Big Society Capital: first major review addresses ‘conflicting expectations’ and ‘inherent tensions’

Ambitious plans to attract big new pools of money will be top of the list for the new boss of the UK’s leading social investment institution.

Better engagement with frontline social entrepreneurs, meeting demands for more flexible finance and communicating more clearly about risk, sustainability and the price of capital are also on the to-do list for whoever bags the top job at Big Society Capital (BSC).

The list of actions emerged this week as BSC responded to the first major review of its work – published by the organisation that oversees it, the Big Society Trust.

Although BSC is more than eight years old, has had two CEOs and carried out various stakeholder surveys, today's Quadrennial Review is the first in-depth, independent exploration of its achievements and shortfalls. The review was conducted by an independent panel, which spoke to some 50 stakeholders and organisations including past BSC leadership, BSC advisory board members, BST directors, shareholder banks, policy makers and mainstream market investors, co-investors, intermediaries and investees.



“Truly game-changing”

Not in doubt is the fact that BSC has “had a catalytic impact on social investment in the UK”. By the end of 2018, BSC estimated that the social investment market in the UK was worth £3.5bn, representing £1.1bn in annual transactions compared to a Cabinet Office estimate of £165m of annual transactions in England in 2010/11. Alongside other investors, BSC is credited with making over £1.9bn available to charities and social enterprises, a feat which the review describes as “truly game-changing”.

Speaking to Pioneers Post, BSC chair Sir Harvey McGrath (pictured below) said the ambition – and a key priority for the organisation’s third CEO, who is yet to be appointed – was to take the market way beyond the current level and grasp the “significant opportunity” to “engage with those larger pools of capital that are increasingly interested in coming into these kind of investments”.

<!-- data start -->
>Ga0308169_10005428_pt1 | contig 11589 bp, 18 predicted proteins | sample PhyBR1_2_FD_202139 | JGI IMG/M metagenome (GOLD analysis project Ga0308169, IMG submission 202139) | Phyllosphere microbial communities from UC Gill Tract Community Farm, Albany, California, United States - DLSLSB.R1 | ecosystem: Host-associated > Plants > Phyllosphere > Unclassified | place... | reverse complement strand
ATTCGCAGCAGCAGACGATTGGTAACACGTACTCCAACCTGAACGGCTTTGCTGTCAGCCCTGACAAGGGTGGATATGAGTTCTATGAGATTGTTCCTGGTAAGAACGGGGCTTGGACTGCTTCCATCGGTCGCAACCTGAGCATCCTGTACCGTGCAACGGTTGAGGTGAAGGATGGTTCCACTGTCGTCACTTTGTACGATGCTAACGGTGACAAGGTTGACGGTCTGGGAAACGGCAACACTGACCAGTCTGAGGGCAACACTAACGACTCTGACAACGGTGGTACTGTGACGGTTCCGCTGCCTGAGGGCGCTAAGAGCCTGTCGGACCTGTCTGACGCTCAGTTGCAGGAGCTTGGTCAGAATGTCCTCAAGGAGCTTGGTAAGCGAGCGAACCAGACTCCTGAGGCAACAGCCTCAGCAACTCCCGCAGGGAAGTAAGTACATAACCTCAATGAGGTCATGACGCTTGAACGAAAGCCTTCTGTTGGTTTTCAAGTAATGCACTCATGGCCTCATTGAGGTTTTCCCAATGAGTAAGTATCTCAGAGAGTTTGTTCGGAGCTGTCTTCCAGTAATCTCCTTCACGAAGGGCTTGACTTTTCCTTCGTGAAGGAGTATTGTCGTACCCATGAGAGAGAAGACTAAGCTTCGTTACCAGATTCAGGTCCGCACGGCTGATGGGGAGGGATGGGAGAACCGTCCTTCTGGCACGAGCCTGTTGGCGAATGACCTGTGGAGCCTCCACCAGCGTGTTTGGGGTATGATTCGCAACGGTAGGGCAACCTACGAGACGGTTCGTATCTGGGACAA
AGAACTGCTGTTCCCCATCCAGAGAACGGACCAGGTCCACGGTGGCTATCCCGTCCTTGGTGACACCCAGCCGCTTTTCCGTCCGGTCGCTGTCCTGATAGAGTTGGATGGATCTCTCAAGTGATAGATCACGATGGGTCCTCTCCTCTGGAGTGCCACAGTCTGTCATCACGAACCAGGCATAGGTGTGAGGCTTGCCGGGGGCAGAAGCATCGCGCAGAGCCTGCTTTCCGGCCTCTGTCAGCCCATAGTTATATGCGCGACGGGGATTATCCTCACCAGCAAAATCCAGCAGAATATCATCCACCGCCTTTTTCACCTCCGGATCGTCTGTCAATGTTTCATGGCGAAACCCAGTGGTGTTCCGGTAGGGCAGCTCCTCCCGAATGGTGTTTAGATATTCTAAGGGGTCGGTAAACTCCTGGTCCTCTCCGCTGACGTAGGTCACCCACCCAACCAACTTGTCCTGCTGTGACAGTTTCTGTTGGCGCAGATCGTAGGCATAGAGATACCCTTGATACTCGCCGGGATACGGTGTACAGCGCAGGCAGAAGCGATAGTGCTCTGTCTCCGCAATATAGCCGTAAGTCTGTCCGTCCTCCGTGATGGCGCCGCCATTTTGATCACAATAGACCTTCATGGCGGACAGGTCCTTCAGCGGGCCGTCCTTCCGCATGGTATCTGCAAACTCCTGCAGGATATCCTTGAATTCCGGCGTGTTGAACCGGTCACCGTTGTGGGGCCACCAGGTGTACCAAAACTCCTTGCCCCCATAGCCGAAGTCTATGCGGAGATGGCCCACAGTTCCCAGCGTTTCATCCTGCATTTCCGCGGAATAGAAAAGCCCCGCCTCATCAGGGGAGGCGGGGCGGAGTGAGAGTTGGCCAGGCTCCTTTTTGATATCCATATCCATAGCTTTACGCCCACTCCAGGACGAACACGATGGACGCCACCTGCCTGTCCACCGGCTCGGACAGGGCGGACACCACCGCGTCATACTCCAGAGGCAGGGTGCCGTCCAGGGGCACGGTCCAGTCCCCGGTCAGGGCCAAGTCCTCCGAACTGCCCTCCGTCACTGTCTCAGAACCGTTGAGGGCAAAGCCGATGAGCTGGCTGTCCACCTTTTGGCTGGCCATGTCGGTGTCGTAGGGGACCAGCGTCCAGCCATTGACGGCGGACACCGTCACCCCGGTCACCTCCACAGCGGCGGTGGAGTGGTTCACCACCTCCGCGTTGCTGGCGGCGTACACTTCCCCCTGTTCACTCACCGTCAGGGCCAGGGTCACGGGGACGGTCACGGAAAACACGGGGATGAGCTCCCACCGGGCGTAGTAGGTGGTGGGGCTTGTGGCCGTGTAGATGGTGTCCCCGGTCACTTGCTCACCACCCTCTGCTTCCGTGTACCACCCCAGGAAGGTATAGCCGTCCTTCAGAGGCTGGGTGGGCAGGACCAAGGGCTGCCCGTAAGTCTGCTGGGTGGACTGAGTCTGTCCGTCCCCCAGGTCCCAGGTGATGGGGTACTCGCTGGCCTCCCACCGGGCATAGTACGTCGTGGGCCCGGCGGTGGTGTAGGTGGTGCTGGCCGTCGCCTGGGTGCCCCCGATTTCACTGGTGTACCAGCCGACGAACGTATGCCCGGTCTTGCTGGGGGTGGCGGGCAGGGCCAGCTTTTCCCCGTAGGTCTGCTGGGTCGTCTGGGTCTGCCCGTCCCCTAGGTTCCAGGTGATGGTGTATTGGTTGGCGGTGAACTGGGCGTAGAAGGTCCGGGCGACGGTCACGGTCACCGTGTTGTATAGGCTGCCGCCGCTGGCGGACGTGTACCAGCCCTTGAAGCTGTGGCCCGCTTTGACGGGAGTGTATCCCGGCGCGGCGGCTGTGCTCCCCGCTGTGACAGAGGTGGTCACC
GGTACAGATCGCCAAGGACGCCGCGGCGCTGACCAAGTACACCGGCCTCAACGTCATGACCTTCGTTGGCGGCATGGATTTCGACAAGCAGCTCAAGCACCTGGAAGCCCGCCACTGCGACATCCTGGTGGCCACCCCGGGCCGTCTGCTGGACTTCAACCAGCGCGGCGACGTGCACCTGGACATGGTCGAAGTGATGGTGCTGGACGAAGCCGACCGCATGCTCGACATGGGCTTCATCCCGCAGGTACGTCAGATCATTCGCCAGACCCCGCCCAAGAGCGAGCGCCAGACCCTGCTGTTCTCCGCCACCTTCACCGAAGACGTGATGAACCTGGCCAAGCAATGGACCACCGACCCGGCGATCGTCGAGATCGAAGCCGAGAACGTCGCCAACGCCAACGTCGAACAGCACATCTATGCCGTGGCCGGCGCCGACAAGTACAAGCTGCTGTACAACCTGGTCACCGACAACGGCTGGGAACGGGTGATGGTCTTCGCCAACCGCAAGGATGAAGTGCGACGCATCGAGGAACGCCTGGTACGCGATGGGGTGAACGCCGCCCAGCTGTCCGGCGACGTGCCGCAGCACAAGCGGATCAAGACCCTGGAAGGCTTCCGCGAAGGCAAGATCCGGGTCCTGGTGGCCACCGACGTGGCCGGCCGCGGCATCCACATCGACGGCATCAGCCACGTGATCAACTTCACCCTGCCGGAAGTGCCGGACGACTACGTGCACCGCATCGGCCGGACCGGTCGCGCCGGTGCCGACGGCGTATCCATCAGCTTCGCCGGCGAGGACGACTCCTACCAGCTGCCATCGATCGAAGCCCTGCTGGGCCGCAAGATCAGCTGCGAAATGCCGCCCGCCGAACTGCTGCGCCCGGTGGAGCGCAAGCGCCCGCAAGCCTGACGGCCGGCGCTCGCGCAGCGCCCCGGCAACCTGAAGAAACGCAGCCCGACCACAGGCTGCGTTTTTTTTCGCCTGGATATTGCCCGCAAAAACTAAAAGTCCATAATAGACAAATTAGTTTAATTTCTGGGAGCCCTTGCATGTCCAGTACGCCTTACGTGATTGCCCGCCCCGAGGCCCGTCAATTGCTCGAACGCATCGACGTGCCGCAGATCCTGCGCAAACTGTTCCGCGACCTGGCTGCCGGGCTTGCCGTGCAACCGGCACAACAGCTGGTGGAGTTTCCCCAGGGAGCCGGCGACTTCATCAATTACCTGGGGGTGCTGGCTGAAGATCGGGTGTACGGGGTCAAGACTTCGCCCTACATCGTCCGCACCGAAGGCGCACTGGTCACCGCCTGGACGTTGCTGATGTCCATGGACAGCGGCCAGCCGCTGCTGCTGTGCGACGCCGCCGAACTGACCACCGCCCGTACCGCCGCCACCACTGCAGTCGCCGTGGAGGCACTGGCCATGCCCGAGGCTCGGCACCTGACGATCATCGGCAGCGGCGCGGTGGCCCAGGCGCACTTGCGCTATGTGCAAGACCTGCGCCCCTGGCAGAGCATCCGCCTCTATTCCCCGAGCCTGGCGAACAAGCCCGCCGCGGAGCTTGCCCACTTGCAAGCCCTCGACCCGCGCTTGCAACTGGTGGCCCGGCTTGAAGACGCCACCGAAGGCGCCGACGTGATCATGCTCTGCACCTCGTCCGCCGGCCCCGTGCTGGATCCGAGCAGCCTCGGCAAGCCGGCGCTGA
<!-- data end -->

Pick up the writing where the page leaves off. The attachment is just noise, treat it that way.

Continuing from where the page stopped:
He said: “We’re at a very, very interesting point in the development of the whole marketplace that means that we can substantially increase that impact, that improvement in the lives of people. That’s the key challenge and opportunity for the CEO.” 

He also revealed that BSC is setting up a publicly listed investment vehicle which seeks to bring considerable additional capital into the social investment market. This “exciting development”, in which BSC is working in partnership with a major investment institution, is likely to be announced towards the end of this year. As the first impact vehicle of its type, BSC believes it “will help expand the range of successful investment exits” and “increase our liquidity, releasing our capital to seed the next phase of innovative investments”.

We’re at a very interesting point in the development of the whole marketplace that means that we can substantially increase that impact, that improvement in the lives of people. That’s the key challenge and opportunity for the CEO – Sir Harvey McGrath


Managing expectations

While BSC's “catalytic” work to build the market – and its swift response to the Covid-19 crisis – both got a big thumbs up in the review, however, there were areas marked out for significant improvement.

Sir Stuart Etherington, who chairs the Big Society Trust, told Pioneers Post that BSC had to get better at engaging with stakeholders, managing expectations and explaining the tensions that were inherent in an organisation that was expected both to be sustainable and generate returns for its own investors, at the same time as offering affordability and flexibility to social investment intermediaries, and in turn to frontline social enterprises and charities.

“It’s had a catalytic effect in that it’s clearly been able to attract investment from other sources, it’s clearly been able to engage in a way which has increased the volume of income for the social sector more broadly – and that’s a significant achievement,” said Sir Stuart (pictured).

Stuart Etherington“I think there’s a lot of issues around stakeholder engagement,” he continued. “They can be… an inward-looking institution in that they don’t readily engage with stakeholders. They have seen this and are responding positively.

“I think they’ve done relatively well on diversity. They have been engaged in the Diversity Forum, and they are promising to provide more data about their investments in that sphere.

“One of the biggest challenges is the issue about rate of return and sustainability,” Sir Stuart added. “It’s quite clear there is an expectation from some of the bits of the sector they are funding that they will go for riskier investments... The establishment of Access – a blended capital approach with an element of grant as well as return – is working better for the riskier parts of the market and that’s one of the key lessons.”